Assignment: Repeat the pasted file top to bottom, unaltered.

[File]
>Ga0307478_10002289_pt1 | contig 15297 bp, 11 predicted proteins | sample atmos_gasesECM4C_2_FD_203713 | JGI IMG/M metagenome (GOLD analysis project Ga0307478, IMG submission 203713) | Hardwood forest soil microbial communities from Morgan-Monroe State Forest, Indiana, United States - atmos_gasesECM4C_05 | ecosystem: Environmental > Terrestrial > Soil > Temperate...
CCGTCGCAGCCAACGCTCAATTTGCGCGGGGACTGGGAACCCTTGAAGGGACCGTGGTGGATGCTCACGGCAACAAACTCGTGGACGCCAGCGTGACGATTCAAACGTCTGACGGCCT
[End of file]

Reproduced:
>Ga0307478_10002289_pt1 | contig 15297 bp, 11 predicted proteins | sample atmos_gasesECM4C_2_FD_203713 | JGI IMG/M metagenome (GOLD analysis project Ga0307478, IMG submission 203713) | Hardwood forest soil microbial communities from Morgan-Monroe State Forest, Indiana, United States - atmos_gasesECM4C_05 | ecosystem: Environmental > Terrestrial > Soil > Temperate...
CCGTCGCAGCCAACGCTCAATTTGCGCGGGGACTGGGAACCCTTGAAGGGACCGTGGTGGATGCTCACGGCAACAAACTCGTGGACGCCAGCGTGACGATTCAAACGTCTGACGGCCT